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Situation:

I am trying to restore damage to a shower. Turns out that the upper-right corner (at orange arrow) had popped proud of the surface (some weeks or even months back), allowing water entry along the large breaks in the grout seal. No one said anything when that happened, so...

after removal of popped and damaged tiles

... here we are. There was also some previous damage to the corner tiles (white arrow), which had been "fixed" by previous owner with a slathering of clear silicone.

I removed the popped tile. The backer there was plain sheetrock, which disintegrated while removing the tile. Backer on the leftmost tile (left of the corner) was a bit damp, but is cement board, is drying and is in decent shape.

I removed the remaining debris, dried it out, and I first thought I'd just attach a piece of Durock cement board. I attached the Durock to the stud in the corner and the one a few inches to the right of it. However, the right edge of the Durock (white arrow) was unsupported, and flexed with the slightest finger pressure. A terrible idea.

white arrow is unsupported edge of Durock

I removed that Durock piece. Suspecting that I might have to go rightward to the next stud to attach the Durock at both left and right, I measured to the the right and found the next stud. Next image shows how far I'd have to go:

pink arrow shows about where next stud is, definitely to the right of the next tile edge

One Idea:

Remove the two tiles to the right to expose half of the next stud, then attach the Durock from the corner to that stud, giving a (reasonably) solid substrate to replace the (now many) tiles with mastic, then re-grout.

Not sure what else to consider. I can't attach a tile to nothing, and the unsupported Durock idea was terrible. If there was only some way to somehow support that right edge of the pictured Durock piece solidly enough to be a decent substrate...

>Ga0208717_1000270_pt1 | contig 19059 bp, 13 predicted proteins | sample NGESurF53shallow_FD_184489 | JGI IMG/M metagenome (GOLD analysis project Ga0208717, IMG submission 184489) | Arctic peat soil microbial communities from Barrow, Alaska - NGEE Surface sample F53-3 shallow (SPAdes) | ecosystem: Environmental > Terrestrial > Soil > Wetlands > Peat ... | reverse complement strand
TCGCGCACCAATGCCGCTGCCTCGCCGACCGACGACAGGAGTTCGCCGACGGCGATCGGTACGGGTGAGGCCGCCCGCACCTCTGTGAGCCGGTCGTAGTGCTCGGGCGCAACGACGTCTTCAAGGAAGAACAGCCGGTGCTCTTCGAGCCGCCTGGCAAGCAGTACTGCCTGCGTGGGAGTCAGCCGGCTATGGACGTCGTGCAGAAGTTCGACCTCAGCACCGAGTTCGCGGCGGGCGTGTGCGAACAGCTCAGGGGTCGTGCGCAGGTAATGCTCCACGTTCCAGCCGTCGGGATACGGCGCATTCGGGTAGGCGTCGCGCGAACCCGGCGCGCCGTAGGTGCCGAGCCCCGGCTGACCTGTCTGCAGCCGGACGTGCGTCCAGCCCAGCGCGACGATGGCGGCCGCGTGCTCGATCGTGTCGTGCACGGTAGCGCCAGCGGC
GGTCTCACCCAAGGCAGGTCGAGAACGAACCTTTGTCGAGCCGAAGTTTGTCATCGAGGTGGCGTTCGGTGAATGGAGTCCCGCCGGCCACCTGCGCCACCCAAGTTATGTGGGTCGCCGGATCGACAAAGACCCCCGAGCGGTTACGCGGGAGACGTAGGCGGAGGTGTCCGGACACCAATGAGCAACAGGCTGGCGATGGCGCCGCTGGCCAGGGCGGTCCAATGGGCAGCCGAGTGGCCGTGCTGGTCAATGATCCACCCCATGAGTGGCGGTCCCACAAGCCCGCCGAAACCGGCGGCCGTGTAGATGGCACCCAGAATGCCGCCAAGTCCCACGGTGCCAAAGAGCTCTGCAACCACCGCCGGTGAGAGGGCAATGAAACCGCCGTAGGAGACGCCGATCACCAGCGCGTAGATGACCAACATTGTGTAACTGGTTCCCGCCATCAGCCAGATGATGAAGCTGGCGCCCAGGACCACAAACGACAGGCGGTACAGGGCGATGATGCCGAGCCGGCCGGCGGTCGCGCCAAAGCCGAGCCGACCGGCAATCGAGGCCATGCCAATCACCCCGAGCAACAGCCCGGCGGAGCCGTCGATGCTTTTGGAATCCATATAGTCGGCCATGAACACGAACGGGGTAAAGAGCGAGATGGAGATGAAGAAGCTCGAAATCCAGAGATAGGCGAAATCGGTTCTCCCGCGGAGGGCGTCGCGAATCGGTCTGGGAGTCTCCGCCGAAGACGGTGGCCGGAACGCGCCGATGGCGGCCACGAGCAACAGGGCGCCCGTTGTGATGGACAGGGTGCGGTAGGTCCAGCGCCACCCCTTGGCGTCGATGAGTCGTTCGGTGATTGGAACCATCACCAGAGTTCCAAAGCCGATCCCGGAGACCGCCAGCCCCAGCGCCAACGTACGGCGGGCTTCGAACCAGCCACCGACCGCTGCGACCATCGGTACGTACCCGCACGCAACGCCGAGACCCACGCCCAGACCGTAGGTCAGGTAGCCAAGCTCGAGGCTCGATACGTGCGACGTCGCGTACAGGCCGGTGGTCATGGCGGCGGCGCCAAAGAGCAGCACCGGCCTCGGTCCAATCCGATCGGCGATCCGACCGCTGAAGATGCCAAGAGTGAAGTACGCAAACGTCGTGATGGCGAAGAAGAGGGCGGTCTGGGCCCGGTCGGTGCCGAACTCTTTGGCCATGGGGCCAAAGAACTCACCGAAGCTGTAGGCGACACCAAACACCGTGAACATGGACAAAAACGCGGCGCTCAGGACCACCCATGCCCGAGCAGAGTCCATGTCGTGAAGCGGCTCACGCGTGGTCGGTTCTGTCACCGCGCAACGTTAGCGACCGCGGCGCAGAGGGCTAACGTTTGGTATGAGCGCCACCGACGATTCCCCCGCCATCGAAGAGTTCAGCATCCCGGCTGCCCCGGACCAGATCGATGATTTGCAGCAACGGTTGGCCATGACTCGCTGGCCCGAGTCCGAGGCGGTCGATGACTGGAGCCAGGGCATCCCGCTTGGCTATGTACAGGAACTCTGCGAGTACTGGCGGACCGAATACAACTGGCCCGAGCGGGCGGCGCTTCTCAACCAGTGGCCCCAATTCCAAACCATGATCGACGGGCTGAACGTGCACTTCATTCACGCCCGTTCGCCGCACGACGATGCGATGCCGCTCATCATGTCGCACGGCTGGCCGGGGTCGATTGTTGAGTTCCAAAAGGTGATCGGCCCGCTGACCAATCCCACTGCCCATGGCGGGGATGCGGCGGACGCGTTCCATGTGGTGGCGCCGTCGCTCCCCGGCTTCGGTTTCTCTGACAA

Considerations

  1. I can grout, caulk, and cut tiles with a manual tile cutter. I can cut or shape practically anything with a die grinder and/or diamond abrasives.
  2. Low cost is important. Replacing framing, large areas of backer or tiles, or "Just retile the entire bathroom the right way" are not good suggestions.
  3. I'd like to repair this myself, and soon.
  4. I only need a reasonably good fix, not perfection. The original sheetrock-only construction was not exactly robust. I just need something that will offer a solid enough substrate that this repair will last some years and prevent further water intrusion.

Question:

  1. Is the solution I mentioned above a good one, or are there far better ideas I haven't thought of? Some way to avoid removing more tiles and somehow support the smaller piece of Durock adequately to a reasonably solid substrate?
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  • You just need a little backing for the concrete board. I'd take a piece of 1x4 and liquid nail it to the back of the tile substrate. You already have solid backing at the bottom and left so you really need minimal support. You can then mudshim (a thick layer of pl premium) the concrete board at the diagonal backer. Then go ahead and tile or add aqua defence to the exposed concrete board and then re tile. Commented Jan 14 at 19:07

3 Answers 3

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It'll probably be easiest just to remove the full row of tiles. Most damage is probably concentrated along the bottom row. Replacing the whole line will hopefully avoid periodic repetitions of the repair process.

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Well, you could remove just the next tile and then screw a small piece of 2x3 or 2x4 against the right-hand stud in behind the second tile. Then you'll have something to attach the backer-board to and don't have to remove two tiles.

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Typically you screw the tub flange to studs. Use that pattern to brace the bottom edge of a piece of plywood installed to back up the backer board.

Sneak a piece of plywood in there. Pocket screw it to the stud along the left edge. Install a few screws along the tub flange to brace the bottom edge.

If you clean some of the crud off the back of the adjacent tile, you might be able sneak 1/2" or so of backer board behind it with thinset to tie it together.

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